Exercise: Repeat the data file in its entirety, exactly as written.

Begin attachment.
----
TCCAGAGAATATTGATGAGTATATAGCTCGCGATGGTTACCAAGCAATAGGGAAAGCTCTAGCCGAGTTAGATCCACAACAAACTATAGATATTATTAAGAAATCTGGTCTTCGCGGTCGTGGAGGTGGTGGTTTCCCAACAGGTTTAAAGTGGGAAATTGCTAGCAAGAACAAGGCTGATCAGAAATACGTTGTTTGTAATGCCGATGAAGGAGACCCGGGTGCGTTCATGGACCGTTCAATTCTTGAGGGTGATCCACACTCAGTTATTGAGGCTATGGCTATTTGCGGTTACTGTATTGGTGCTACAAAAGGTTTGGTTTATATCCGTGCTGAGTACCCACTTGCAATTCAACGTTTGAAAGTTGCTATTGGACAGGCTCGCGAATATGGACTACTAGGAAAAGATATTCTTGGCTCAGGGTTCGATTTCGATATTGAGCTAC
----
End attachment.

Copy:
TCCAGAGAATATTGATGAGTATATAGCTCGCGATGGTTACCAAGCAATAGGGAAAGCTCTAGCCGAGTTAGATCCACAACAAACTATAGATATTATTAAGAAATCTGGTCTTCGCGGTCGTGGAGGTGGTGGTTTCCCAACAGGTTTAAAGTGGGAAATTGCTAGCAAGAACAAGGCTGATCAGAAATACGTTGTTTGTAATGCCGATGAAGGAGACCCGGGTGCGTTCATGGACCGTTCAATTCTTGAGGGTGATCCACACTCAGTTATTGAGGCTATGGCTATTTGCGGTTACTGTATTGGTGCTACAAAAGGTTTGGTTTATATCCGTGCTGAGTACCCACTTGCAATTCAACGTTTGAAAGTTGCTATTGGACAGGCTCGCGAATATGGACTACTAGGAAAAGATATTCTTGGCTCAGGGTTCGATTTCGATATTGAGCTAC